Rear-Drive Returns in Grand Fashion by TCC Team (1/27/2003)
Can Pontiac perform?
General Motors’ self-described “excitement” division has struggled to meet expectations in recent years. Sales of its aging Firebird muscle car, a brand flagship, slipped so badly it’s been pulled from the lineup. And the edgy Aztek crossover proved more an embarrassment than an attraction.
But now, with “car czar” Bob Lutz taking a close and personal role in Pontiac’s revival, it could demonstrate GM’s commitment to a turnaround, especially on its passenger car side. In the coming months, Pontiac will debut an assortment of critical new products, starting with an all-new Grand Prix, its mid-size mainstay. It will shortly be followed by the eagerly awaited GTO, an Australian-made coupe, reviving one of the best-known names in Pontiac history. And more new models are in the pipeline.
“We have to earn our credibility back, says Pontiac General Manager Lynn Meyers, acknowledging that “If you don’t deliver, you’re not playing.”
Play the game
For a while, it wasn’t quite clear what game Pontiac was playing. The automaker seemed intent on ignoring the increasingly tough import competition, focusing only on its crosstown rivals. It seemed to believe that simply slapping cladding on the side of such products as the Grand Prix or the compact Grand Am would make it “sporty,” and distinguish its offerings from those of other GM divisions, such as less pricey Chevrolet.
Like much of GM, it was risk averse and even when it took a chance, critics contend, director of the Center for Automotive Research, it wasn’t clear what it needed to do. The much-maligned Aztek actually started out as a popular concept car. But the automaker’s design-by-committee system, along with a variety of other problems took what seemed a thoroughbred and turned it into the automotive equivalent of a camel.
“We all got carried away trying to make an edgy product,” Meyers concedes.
The negative reaction did generate a positive result, helping convince senior GM executives to hire Lutz, the former Chrysler president renowned for his reliance on gut instinct over market research.
Lutz is positioning Pontiac as a sort of “BMW for paupers.” His goal is to turn out high performance, high-margin products like those that made the German marque one of the auto industry’s most successful – but without the hefty price premium.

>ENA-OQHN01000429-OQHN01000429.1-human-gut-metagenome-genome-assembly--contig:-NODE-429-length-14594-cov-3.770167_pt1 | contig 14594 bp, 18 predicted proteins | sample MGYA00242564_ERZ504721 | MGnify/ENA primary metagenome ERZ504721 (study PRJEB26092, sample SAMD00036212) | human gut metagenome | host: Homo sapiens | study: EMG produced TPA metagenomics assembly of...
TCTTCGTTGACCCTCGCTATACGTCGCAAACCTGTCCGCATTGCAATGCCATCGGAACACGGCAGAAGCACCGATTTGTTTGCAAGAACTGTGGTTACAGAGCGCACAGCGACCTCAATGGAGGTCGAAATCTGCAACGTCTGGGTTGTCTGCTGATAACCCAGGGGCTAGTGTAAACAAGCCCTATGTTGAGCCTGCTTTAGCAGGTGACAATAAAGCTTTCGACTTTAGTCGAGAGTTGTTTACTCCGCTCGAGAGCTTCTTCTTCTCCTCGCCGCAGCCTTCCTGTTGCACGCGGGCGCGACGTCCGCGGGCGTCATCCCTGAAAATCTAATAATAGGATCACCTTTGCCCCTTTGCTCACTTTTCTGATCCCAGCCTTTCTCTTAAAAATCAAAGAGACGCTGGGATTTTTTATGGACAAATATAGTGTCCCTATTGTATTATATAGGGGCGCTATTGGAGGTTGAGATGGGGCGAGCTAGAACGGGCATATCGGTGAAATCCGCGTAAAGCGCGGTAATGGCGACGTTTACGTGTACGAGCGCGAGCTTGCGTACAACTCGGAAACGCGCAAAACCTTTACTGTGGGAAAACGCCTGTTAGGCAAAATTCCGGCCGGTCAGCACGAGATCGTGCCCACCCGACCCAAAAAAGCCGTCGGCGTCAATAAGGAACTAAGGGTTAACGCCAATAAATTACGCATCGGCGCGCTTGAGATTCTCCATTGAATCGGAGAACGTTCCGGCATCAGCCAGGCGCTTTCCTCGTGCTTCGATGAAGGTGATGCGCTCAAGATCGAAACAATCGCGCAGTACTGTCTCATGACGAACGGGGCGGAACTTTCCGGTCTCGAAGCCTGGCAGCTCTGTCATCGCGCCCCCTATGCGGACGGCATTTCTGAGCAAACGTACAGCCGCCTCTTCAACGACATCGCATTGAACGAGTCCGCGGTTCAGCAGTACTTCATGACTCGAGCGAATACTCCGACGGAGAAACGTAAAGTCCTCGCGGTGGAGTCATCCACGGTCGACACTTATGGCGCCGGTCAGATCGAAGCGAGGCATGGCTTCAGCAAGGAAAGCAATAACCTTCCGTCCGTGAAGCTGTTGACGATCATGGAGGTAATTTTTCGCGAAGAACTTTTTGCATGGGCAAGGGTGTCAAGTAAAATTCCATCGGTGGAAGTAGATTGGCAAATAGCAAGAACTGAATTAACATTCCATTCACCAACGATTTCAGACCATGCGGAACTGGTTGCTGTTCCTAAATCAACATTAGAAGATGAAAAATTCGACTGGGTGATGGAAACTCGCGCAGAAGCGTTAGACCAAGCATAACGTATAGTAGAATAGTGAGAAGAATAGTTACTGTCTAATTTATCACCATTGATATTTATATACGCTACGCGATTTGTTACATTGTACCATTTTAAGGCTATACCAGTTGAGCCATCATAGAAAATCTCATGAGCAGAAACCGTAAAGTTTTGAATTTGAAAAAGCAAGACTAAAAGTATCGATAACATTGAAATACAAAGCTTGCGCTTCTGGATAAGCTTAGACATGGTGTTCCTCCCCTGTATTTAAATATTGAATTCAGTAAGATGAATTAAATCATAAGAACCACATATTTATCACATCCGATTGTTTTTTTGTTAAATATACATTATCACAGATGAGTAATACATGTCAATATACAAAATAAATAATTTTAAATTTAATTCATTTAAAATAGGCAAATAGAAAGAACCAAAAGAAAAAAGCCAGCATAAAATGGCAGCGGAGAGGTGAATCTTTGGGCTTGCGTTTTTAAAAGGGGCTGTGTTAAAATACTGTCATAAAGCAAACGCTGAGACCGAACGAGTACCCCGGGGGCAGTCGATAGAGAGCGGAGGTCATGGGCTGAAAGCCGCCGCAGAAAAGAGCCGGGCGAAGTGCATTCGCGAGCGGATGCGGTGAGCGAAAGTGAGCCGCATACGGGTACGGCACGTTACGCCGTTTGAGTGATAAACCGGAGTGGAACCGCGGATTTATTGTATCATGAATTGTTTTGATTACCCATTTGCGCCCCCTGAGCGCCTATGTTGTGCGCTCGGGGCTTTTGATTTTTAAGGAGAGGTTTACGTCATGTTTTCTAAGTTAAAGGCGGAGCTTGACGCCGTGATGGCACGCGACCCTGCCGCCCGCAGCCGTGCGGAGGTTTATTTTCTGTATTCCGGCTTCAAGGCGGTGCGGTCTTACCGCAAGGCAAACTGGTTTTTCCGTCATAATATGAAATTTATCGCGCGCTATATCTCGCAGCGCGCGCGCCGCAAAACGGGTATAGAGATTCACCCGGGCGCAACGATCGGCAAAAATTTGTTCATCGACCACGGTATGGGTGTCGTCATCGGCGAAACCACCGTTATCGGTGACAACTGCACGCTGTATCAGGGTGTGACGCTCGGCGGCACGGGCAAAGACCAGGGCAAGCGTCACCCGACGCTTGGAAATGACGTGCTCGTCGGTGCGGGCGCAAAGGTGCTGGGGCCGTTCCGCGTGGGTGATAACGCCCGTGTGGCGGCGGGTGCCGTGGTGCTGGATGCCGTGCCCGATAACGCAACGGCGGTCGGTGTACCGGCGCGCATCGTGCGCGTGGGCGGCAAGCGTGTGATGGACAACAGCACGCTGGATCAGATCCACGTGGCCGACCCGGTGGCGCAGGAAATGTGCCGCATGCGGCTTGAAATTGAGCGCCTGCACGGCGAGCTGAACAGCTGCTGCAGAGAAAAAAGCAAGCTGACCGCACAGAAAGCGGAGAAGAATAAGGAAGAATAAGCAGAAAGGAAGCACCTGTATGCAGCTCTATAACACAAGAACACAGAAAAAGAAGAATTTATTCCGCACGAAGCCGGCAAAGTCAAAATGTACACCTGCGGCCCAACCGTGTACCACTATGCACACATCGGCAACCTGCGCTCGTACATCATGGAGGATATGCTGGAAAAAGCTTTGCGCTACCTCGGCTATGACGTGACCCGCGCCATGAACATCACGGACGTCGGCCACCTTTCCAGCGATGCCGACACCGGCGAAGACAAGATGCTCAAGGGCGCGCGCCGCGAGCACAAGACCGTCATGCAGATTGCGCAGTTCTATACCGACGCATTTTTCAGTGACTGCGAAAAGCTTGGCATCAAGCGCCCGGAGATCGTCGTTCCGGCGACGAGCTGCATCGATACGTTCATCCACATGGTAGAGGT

The reborn GTO is a clear example of both what he has in mind and how he hopes to achieve it. Though it brings back a classic Pontiac badge, the new car starts with an Australian-made, rear-drive coupe, rather than its own unique platform.
“They don’t need as many resources to do a car like this,” explains, Dr. David Cole, director of the Center for Automotive Research.
By sharing the basic platform and key components, Pontiac gets a car it can sell in low volume – GM will import just 18,000 GTOs a year to avoid angering its U.S. union – yet make plenty of money on.
The car’s jellybean styling has polarized potential buyers. While Ford is basing its next-generation Mustang on the classic ’67 model, Lutz is decidedly anti-retro. But while the new GTO isn’t a boxy remake, he insists it’s where the original car ‘s styling “would have evolved,” had it remained in production.
Few are complaining about the car’s road manners. Its big V-8 will blast it from 0-60 mph in less than six seconds, but unlike classic muscle cars, the new coupe will be able to corner and stop fast, as well.
“Muscle,” stresses Meyers, “has a whole new definition today,” all the more so if GM intends to redefine Pontiac’s mission to take on the imports.
Solstice for winter?
There could be more to come in this new, more international mold, starting with the Solstice. That’s the two-seat roadster that created such a stir on the 2002 auto show circuit. Bringing the car from concept to customer hasn’t been easy. It’s required significant engineering effort to stay true to the show car while still making a serious business case – all the more challenging for a vehicle likely to carry a base price of around $20,000.
Officially, GM insists it is still “studying” ways to bring Solstice to market, but as TheCarConnection has already reported, the project has been given an unofficial green light. A production car is all but certain for the 2005 model year. And even more, high-profile but low-volume models could follow, sources suggest.
Such specialty products will barely show up on the sales charts, but Pontiac expects them to provide a big halo, drawing customers into showrooms for more mainstream models.
One of those vehicles is the Grand Prix. Pontiac sold 140,000 in the U.S. last year. Its aspirations for the new model are simply to hold sales steady –but marketing director Bob Kraut insists that’d be a real achievement at a time when light trucks steadily lure away passenger car buyers.
With the exception of its minivan and the soon-to-be-scuttled Aztek, Pontiac intends to stay out of the light truck market. It doesn’t need to compete there because of its merger, a decade back, with General Motors’ upscale truck brand, GMC.
That pairing was critical, especially when one checks the numbers. Sales of Pontiac-badged vehicles have been falling steadily over the last few decades, from a peak of roughly 1 million cars in 1979, to just 516,832 last year. On the other hand, GMC had a record year in 2002, with its volume surging to 560,868.
The two nameplates are paired in a growing number of showrooms, so the Pontiac side can focus on what it does – or at least claims to do – best. And right now, with Lutz’s blessing, it may be in better shape to deliver than at any time in more than a decade. But as Meyers is aware, promises are one thing, execution another. So with an assortment of new products on the way, Pontiac will soon be put to the test.